Ten minutes later, we’re quite literally dashing through the snow, although – hand on hort – we’re definitely not laughing all the way.

“Why aren’t we flying?” Johnny goes – never satisfied with mediocrity, like his famous namesake.

Honor goes, “These aren’t flying reindeer, Johnny. These are energy-saving ones they use for shorter journeys”, which is poor from Honor and I think she knows it.

“This is s**t,” Johnny goes.

I’m like, “Come on, goys, let’s get into the spirit of it – let’s sing Jingle Bells!”

But Brian and Leo are trying to throw each other off the thing while it’s moving. Honor goes to separate them, but I’m like, “Leave them to it, Honor. They’re ruining this trip for me.”

“Daddy,” Johnny goes, “can you eat reindeer?”

I’m there, “I don’t know, Johnny”, seriously fed up at this stage. “We’ll see do they sell it in Cavistons when we go home.”

Bear in mind, Mrs Claus must meet some complete s**ts in her line of work

We eventually arrive at Santa’s gaff. It’s a seriously impressive pile and the former estate agent in me wonders what he paid for it.

We follow the others up the pathway, which is lined with giant candy canes. Brian pulls one of them out of the snow and smashes Leo over the head with it. I have to admit, it’s funny.

Into the gaff we go. It’s, like, warm and cosy inside and it smells of fir trees and cinnamon. A woman walks into the room, dressed in a Santa costume, except it’s, like, green?

“Hello, boys and girls,” she goes, “I’m Mrs Claus – and my husband is very much looking forward to meeting you!”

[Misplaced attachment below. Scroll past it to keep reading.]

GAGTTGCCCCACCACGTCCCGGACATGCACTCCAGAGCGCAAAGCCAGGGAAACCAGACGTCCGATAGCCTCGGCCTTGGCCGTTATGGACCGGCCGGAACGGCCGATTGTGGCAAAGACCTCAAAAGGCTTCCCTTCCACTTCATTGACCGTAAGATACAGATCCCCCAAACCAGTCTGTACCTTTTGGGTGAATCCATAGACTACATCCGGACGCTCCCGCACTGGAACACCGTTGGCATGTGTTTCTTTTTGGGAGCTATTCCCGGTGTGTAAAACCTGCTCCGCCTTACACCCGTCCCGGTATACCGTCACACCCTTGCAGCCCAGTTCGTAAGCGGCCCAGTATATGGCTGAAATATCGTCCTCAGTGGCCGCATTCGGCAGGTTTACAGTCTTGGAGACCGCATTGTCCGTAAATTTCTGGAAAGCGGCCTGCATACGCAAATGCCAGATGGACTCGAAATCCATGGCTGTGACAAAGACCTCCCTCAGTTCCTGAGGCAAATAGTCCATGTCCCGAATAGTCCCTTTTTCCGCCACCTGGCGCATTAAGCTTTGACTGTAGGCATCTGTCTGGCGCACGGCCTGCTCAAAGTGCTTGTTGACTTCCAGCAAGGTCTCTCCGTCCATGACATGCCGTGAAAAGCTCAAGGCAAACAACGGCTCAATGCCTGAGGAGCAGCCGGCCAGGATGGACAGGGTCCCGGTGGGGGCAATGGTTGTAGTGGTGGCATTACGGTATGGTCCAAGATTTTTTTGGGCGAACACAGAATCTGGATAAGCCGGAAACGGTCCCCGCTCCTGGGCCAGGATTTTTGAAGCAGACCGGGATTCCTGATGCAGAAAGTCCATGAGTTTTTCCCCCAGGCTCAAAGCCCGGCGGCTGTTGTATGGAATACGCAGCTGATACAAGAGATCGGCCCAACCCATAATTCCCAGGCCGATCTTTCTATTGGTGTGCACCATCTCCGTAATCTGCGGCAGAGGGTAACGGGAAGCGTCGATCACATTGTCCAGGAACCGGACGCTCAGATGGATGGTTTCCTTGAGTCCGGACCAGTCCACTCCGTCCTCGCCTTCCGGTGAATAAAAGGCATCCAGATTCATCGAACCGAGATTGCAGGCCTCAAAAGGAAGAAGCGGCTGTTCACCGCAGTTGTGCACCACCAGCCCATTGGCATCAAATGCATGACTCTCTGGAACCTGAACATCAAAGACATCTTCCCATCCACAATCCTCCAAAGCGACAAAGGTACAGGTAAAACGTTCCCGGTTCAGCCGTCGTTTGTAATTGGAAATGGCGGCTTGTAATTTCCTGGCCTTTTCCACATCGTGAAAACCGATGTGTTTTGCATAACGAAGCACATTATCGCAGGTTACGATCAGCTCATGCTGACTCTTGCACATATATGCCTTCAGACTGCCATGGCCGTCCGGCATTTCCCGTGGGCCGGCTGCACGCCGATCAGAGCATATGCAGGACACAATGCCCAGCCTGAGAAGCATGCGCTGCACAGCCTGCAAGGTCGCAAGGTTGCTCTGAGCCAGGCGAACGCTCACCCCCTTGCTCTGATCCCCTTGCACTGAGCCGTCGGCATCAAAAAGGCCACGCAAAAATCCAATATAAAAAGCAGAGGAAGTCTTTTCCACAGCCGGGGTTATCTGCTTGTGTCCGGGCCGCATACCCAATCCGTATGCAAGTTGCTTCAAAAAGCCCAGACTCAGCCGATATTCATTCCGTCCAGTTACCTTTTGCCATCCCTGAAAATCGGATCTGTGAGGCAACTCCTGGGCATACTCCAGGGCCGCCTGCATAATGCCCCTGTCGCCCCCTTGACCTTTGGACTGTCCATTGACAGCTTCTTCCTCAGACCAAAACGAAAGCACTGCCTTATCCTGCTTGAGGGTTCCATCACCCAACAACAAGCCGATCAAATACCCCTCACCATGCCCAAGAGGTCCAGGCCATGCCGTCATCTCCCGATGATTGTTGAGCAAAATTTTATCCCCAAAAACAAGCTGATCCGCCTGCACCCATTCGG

She’s not bad in terms of looks. Santa’s done all right.

She goes, “Have you all been good boys and girls?”

A little girl points her finger in our general postcode. She’s like, “They haven’t! They’re evil!”

Leo’s there, “You focking grass.”

“Oh, I’m sure that’s not true,” Mrs Claus goes. I stay quiet. “I’ll just check that on my Kindometer!” and she points what looks like Sorcha’s hand-held clothes steamer at them.

Johnny goes, “My daddy says we’re going to eat a reindeer.”

A fair few of the kids burst into tears. And the face on Mrs Claus – and bear in mind, she must meet some complete s**ts in her line of work.

I decide to take a step or two backwards. It’s at that exact moment that I notice Honor silently gesturing to me. She’s discovered a secret door set into the bookshelves.

“I read about this online,” she whispers. “Follow me.”

So me, Honor and the three boys slip through the door into this, like, oak-panelled office.

Leo goes, “This is focking sh-” except he doesn’t get to finish his sentence. Because the door opens and in he walks – we’re talking actual Santa Claus.

The suit. The boots. The beard. The lot.

I’m like, “Please don’t spear-tackle him, goys!”

But I’ve got nothing to worry about, because they’re just, like, rooted to the spot.

“Hello,” Santa goes, “Brian, Johnny and Leo, isn’t it?” and I’ve no idea how he knows their names. Maybe he heard about the flight.

All I can hear in that moment is the sound of Leo breathing, Brian trying to say the word, “S. . . S. . . S. . . Santa”, and a stream of piss dribbling down Johnny’s leg on to Santa’s wooden floor.

And this, I just think, is the magic of Christmas.